- manage website development team of designers and external programmers from conceptualizing and creating graphic and user interface solutions to implementation of back end development/coding.
- develop projects plans, schedules and SOWs, prepare estimates and manage costs throughout project
- proven understanding of User Experience and Information Architecture
- responsible for QA testing across system and browser platforms throughout development.
- excellent communication and client facing skills and maintaining a positive and solution-oriented attitude at all times.
Send resumes, urls, apps or any other way we can get a feel for your work to firstname.lastname@example.org
This Father’s Day, we’re looking for an artist who can give the song that made a million dads cry a refresh for the Facebook generation. Are you talented enough to do the job? Visit Offlining.com to enter the contest and find out.
The winning songwriter will get an aggressive P.R. push from one of NYC’s premier public relations agencies. We’ll get your music heard by all the right people (labels, press, blogs, etc). It’s a great way to make connections and get your career going. And maybe even make a difference while you’re at it.
We never owned one of these. While CEO Joseph Park was kind enough to offer us shares of Kozmo, now worthless, back then we said, “we’re still figuring out how to make our clients successful, and we don’t have time to figure out how to be successful investors at the same time.” So, we value invested the first internet boom. We decided that the value we’d get out of it would be opportunity, experience and learning. We didn’t trouble ourselves about “upsides” we might be missing. Living well is the best revenge, we thought, and we were living well.
Now that talk of a new digital boom (or bubble) is in the air, and the line at our door is once again lengthening, it’s interesting to note how we at DIGO played the first dot com boom and what we learned in the process. If the story of Kozmo.com tells us anything, it’s that boom time decisions can kill otherwise prescient and viable growth businesses. When people manage toward the changing whims of investors, fundamental business values can suffer, and sometimes the wounds are mortal. It’s hard-won wisdom that our clients — today often our partners and fellow shareholders — can rely on. No extra charge.
Nothing good ever seems to happen without a deadline. So we at DIGO, who build brands and businesses, are grateful to the crackpots out there who periodically predict the end of the world. This way, we get all the benefits of the deadline of deadlines, without having to take the inevitable hit to our brand credibility when it once again turns out that Annie was the better prognosticator, and the sun comes out tomorrow. We well know that there is something in the human heart that does seem to quicken at the thought of a good apocalypse. Of all brands, the U.S. Govenment has mined this insight masterfully and has achieved extreme viral and social marketing success with their new Zombie Invasion Preparedness campaign. The parties. The memes. The jokes. The videos. The tweets. As a marketer and creative person, you can’t not be inspired by the global creativity that arises out of what in the Dark Ages would have just been some pretty bad news. So we thank the misguided zealots who stepped forward and took the extreme brand hit in order to set the deadline. Heck, it even got me to deliver this post!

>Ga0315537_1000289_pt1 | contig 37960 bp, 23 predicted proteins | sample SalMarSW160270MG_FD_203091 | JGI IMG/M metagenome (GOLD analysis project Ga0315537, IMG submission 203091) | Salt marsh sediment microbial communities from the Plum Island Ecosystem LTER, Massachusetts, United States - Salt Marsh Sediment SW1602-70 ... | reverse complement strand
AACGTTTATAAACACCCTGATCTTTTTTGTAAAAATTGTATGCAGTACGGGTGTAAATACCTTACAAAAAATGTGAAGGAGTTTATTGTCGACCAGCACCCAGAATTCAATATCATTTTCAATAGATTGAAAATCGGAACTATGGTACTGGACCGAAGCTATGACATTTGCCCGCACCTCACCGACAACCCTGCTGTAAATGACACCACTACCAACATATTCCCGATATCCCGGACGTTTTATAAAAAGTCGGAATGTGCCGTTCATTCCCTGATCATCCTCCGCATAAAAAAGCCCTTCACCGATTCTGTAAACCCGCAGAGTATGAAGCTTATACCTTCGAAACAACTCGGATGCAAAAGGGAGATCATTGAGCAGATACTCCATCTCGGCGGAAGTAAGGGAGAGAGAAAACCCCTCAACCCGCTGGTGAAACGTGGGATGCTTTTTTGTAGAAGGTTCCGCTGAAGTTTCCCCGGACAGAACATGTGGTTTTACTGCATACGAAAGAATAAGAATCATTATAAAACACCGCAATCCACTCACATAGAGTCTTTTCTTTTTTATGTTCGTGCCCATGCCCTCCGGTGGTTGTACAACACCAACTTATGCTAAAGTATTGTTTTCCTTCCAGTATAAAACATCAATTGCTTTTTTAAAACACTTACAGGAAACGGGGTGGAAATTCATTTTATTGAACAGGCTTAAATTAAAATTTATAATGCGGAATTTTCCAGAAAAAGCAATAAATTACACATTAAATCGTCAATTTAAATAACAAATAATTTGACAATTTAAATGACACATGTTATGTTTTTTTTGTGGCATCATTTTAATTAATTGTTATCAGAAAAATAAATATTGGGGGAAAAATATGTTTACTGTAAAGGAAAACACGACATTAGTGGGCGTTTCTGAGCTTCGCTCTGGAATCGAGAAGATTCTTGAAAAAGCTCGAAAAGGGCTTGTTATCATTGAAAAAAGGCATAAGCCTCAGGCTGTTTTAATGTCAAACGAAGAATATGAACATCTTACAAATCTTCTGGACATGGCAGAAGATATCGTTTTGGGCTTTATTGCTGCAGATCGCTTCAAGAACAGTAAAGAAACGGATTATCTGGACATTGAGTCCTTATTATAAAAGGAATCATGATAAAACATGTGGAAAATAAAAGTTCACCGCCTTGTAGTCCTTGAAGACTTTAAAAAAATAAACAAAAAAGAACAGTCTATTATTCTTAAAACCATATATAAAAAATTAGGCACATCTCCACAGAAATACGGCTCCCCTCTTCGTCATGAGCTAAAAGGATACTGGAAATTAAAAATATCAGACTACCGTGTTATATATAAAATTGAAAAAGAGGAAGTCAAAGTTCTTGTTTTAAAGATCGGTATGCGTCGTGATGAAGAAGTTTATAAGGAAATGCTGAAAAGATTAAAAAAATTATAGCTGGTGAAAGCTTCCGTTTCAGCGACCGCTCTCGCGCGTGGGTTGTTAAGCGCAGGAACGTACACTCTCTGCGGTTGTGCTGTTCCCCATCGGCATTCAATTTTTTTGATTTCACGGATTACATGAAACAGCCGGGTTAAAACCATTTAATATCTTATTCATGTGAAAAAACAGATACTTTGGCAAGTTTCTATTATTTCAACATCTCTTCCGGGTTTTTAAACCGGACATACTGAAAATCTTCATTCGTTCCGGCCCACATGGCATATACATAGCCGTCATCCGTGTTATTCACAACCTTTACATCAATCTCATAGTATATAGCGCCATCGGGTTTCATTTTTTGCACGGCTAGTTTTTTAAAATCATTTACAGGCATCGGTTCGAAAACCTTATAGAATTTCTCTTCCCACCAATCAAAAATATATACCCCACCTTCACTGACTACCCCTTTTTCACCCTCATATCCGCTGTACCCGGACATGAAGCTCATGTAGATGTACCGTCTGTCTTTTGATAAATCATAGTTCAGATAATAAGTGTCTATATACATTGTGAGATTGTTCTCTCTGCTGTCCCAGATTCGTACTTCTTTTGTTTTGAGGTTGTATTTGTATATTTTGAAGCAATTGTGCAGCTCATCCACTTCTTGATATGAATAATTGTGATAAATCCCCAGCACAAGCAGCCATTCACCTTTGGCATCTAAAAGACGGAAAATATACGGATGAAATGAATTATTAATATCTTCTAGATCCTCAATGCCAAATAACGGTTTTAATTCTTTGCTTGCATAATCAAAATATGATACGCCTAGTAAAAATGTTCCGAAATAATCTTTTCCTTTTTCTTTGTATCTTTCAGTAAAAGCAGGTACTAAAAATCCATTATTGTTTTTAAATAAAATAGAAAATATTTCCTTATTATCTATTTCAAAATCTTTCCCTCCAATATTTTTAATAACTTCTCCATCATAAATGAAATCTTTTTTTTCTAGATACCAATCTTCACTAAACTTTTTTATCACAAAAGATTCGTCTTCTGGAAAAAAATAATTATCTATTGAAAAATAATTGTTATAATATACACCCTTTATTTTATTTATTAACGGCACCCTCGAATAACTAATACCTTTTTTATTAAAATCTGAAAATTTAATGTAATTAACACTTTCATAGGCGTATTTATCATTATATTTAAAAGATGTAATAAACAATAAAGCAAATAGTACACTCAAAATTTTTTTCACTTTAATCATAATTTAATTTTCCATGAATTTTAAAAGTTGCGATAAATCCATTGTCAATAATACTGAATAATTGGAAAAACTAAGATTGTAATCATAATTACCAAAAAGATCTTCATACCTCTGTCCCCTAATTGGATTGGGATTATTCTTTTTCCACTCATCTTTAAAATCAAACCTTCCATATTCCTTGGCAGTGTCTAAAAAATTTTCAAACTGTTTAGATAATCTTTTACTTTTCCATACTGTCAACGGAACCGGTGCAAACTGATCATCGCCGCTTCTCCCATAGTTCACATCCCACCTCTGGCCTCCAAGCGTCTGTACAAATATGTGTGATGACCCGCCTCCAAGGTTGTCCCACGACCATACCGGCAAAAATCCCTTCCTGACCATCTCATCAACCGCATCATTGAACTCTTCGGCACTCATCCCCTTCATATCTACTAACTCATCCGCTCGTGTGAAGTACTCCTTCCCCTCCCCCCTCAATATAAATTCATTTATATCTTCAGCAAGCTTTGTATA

Everybody’s talking about Arnold Schwarzenegger’s now more than ten-year-old secret child with a longtime household staffer. The questions that typically come up are how he kept it a secret for so long and what this will do to the Arnold brand and business prospects. No one seems to bring up the housekeepers. Privy to secrets, to valued possessions and to private moments, they are often poorly paid, work long, unregulated hours and have no professional redress. The employer-employee power imbalance is extreme. Now, while some may snigger at Schwarzenegger, others are eying their housekeepers with perhaps just a touch more suspicion and/or even lust. There is no doubt to this student of brand marketing what this means. In a percentage of those households, the ones where the previous equilibrium was already precarious — paranoid households, lustful households — things are likely to happen as a direct result of this.
We at DIGO think it’s a shame that the brand “Housekeeper” should be further tarnished by the actions of two people in Brentwood. So, along with tap water, and the off button, we are adding “Housekeeper” to our list of adopted, formerly unsung brands. Take that, Arnold!
DIGO is celebrating its 15th Anniversary on June 23rd at 6pm! Join us. Check out the Facebook invite here.